An Alexander the Great story! Ancient Greece! Yes! Unfortunately, it did not turn out as well as I'd hoped. The story didn't feel authentic and I found it to have a bit too much going on. (Review)






The Little Paris Bookshop
The Little Paris Bookshop by Nina George
This was supposed to be a story about a bookstore owner that prescribes people books to help them with their ailments. And it was... sort of. But it was more of a book about a wandering man not doing much of anything. I didn't enjoy it much and definitely lost interest. (Review)






The Miniaturist


The Miniaturist by Jessie Burton
There was so much promise for this book, but unfortunately the execution fell through. The characters didn't seem to have much dimension or complexity to them, and I felt the handling of the entire miniaturist plot line was poorly done. (Review)







Wildwood (Wildwood Chronicles, #1)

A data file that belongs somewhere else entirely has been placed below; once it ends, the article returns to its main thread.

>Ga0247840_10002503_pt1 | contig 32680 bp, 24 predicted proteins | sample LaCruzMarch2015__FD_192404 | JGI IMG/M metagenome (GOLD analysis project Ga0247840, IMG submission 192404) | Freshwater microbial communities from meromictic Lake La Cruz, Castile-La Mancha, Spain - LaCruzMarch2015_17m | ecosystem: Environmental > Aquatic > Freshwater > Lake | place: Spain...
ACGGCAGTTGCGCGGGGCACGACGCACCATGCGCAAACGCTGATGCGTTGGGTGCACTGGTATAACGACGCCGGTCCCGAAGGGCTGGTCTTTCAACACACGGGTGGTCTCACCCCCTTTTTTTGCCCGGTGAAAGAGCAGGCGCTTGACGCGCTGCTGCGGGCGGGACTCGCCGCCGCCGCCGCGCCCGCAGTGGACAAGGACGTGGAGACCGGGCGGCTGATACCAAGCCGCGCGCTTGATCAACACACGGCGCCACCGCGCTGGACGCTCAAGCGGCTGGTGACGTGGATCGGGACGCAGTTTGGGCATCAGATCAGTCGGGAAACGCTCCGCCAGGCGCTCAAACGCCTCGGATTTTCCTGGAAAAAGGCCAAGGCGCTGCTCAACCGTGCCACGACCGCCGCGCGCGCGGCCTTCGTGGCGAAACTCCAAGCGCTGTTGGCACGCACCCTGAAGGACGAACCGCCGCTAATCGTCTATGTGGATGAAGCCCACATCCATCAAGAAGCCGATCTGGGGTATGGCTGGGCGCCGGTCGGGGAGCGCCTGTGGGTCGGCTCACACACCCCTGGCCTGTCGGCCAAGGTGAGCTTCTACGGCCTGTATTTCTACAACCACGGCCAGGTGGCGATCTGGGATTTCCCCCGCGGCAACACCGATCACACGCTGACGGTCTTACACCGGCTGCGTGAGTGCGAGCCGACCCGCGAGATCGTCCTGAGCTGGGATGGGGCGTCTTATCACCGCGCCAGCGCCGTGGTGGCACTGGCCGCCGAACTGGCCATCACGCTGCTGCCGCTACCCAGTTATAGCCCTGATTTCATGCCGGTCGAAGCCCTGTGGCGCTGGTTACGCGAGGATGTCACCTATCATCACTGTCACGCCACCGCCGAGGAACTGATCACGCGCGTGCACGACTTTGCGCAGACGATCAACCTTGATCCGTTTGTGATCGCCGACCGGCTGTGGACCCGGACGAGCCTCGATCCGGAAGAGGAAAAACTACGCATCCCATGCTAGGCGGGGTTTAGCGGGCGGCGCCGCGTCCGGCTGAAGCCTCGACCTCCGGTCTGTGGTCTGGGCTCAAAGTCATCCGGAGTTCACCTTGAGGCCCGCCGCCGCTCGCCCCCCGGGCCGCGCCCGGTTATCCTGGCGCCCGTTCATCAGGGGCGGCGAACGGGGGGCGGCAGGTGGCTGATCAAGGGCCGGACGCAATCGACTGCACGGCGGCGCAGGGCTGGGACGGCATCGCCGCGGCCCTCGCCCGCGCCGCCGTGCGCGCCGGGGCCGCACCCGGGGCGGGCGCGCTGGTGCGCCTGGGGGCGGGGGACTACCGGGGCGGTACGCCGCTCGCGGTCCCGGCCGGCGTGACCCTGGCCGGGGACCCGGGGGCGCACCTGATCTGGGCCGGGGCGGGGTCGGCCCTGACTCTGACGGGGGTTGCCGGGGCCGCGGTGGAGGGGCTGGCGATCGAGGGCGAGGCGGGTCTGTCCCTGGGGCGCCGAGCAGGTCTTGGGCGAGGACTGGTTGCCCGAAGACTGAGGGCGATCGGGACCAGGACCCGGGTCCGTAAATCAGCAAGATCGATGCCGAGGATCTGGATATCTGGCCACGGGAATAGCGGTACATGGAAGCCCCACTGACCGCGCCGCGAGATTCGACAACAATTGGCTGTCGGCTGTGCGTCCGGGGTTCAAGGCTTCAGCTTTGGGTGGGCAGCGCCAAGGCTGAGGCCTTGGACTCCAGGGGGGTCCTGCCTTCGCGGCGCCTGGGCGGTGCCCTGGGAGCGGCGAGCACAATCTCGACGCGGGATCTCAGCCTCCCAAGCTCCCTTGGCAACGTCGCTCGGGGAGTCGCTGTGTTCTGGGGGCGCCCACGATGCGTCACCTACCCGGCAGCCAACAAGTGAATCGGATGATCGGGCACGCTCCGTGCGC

Wildwood by Colin Meloy
This sounded so fun and whimsical, but it was about 300 pages too long. It was supposed to be exciting and and full of life, but it was convoluted and slow. This is a middle grade novel, but I can't imagine many younger readers making it through this one.






The Watchmaker of Filigree Street
The Watchmaker of Filigree Street by Natasha Pulley
I so badly wanted to love this book. Watches are fascinating to me, and I thought a story centering around, you know, a watchmaker might be of interest, especially considering it's about a special watch that just shows up one day. But the plot seemed incredibly thin and hard to follow, and I just wasn't impressed overall. (Review)





What are some books that disappointed you? Do you have any thoughts on any of these books?

Thursday, January 19, 2017

Alias Hook by Lisa Jensen

Alias Hook by Lisa Jensen. St. Martin's Griffin, 2015. Paperback. 368 pages.

Most of you probably know the story of Peter Pan, or have at the very least seen the Disney movie version of Peter Pan. And from those stories, we know that Captain Hook loses the fight against Peter Pan and is fed to the crocodile. But what we don't know, according to Alias Hook, is that he didn't actually die in that fight because Captain Hook is cursed to lived forever in Neverland and cannot physically die. It's really a pretty unfortunate situation.

This book was hard to get into, and there were a few chapters towards the beginning where I was still very unsure whether or not I wanted to continue on with the story. I plowed through, however, and I must say that it paid off, and I'm glad it did.